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Religious freedom key issue in Pope's Address to Diplomatic Corps

January 10, 2011
Unofficially, it’s called the “state of the world” address.
Officially, it’s Pope Benedict XVI’s annual talk to the diplomatic corps.
And representatives from the 178 states that have diplomatic ties to the Holy See gathered this morning at the Vatican for the address.
Religious freedom was the key issue that the Holy Father discussed.
He singled out the persecution of Christians in Iraq, Egypt and Nigeria. He denounced the blasphemy law in Pakistan saying it may be used as an “excuse to cause injustice and violence”.
He also expressed concern for the Catholic community of mainland China, the marginalization of religion from public life, the right of religious communities to be involved in education, the threat of a person’s right to conscientious objection, and the tendency to consider religion as destabilizing to modern society.
The Pope concluded: “religion does not represent a problem for society,” “it is not a source of discord or conflict. ... I would repeat that the Church seeks no privileges, nor does she seek to intervene in areas unrelated to her mission, but simply to exercise the latter with freedom.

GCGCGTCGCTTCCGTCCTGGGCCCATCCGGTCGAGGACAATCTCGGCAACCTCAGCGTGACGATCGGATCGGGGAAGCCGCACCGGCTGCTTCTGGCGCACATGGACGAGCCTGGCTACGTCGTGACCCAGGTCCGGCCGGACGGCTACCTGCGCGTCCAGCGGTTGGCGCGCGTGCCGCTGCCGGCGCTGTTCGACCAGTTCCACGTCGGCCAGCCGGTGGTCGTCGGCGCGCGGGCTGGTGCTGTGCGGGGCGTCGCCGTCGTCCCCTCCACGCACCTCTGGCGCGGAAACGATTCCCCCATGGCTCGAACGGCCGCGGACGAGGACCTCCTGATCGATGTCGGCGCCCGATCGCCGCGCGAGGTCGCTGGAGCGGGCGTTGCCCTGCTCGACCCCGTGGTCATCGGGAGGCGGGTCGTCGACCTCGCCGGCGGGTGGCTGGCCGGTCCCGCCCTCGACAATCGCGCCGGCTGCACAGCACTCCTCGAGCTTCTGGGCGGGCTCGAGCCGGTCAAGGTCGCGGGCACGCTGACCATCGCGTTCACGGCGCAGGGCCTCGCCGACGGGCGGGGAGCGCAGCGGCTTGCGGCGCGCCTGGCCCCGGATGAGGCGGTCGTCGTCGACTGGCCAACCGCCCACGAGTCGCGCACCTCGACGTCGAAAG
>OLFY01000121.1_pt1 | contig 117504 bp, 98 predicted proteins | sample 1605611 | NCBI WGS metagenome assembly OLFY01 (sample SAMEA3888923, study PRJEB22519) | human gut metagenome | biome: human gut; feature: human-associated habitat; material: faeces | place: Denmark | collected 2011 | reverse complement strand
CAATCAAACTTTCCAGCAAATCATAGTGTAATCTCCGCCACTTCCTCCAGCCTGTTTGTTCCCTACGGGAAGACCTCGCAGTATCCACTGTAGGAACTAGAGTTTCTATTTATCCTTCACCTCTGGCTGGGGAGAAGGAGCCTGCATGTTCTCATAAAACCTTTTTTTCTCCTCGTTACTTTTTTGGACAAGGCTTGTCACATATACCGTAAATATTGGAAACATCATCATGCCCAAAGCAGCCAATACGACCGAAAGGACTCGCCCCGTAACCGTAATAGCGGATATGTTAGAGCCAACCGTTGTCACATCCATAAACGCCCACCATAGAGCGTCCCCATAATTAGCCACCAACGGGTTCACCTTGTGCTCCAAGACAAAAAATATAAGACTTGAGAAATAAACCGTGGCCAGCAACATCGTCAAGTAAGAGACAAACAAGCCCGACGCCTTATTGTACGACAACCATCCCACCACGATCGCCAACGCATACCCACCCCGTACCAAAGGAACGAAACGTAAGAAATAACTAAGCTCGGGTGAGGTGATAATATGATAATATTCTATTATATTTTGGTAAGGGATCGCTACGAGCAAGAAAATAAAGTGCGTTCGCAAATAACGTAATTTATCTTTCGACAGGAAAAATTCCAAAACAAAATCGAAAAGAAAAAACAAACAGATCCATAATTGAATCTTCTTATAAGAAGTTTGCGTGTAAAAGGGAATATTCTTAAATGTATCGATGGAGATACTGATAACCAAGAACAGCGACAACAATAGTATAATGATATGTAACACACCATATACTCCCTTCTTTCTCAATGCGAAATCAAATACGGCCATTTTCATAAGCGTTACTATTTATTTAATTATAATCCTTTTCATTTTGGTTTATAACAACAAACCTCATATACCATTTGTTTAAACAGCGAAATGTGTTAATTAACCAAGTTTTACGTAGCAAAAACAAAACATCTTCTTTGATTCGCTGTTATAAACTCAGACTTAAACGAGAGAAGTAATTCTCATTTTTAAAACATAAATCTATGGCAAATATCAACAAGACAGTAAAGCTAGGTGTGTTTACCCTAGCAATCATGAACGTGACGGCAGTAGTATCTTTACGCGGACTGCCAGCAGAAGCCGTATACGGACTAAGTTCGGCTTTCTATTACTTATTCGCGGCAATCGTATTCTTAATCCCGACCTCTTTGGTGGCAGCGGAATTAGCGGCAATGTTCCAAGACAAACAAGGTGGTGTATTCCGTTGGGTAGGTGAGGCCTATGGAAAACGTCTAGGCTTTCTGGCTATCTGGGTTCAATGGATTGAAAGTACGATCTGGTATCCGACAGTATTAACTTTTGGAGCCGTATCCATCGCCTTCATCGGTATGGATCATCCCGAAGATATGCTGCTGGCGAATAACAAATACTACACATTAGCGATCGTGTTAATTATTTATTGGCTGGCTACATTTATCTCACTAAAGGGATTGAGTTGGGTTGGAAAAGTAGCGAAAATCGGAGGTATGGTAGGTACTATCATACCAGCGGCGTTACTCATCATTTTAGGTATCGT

You can see the diplomat address, with English translation, Tuesday, January 11th, at 3:30pm ET.
See the text below:
ADDRESS OF HIS HOLINESS POPE BENEDICT XVI TO THE MEMBERS OF THE DIPLOMATIC CORPS
Regia Hall, Monday, 10 January 2011
Your Excellencies,
Ladies and Gentlemen,
I am pleased to welcome you, the distinguished representatives of so many countries, to this meeting which each year assembles you around the Successor of Peter. It is a deeply significant meeting, since it is a sign and illustration of the place of the Church and of the Holy See in the international community. I offer my greetings and cordial good wishes to each of you, and particularly to those who have come for the first time. I am grateful to you for the commitment and interest with which, in the exercise of your demanding responsibilities, you follow my activities, those of the Roman Curia and thus, in some sense, the life of the Catholic Church throughout the world. Your Dean, Ambassador Alejandro Valladares Lanza, has interpreted your sentiments and I thank him for the good wishes which he has expressed to me in the name of all. Knowing how close-knit your community is, I am certain that today you are also thinking of the Ambassador of the Kingdom of the Netherlands, Baroness van Lynden-Leijten, who several weeks ago returned to the house of the Father. I prayerfully share your sentiments.
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CNS Photo/Paul Haring

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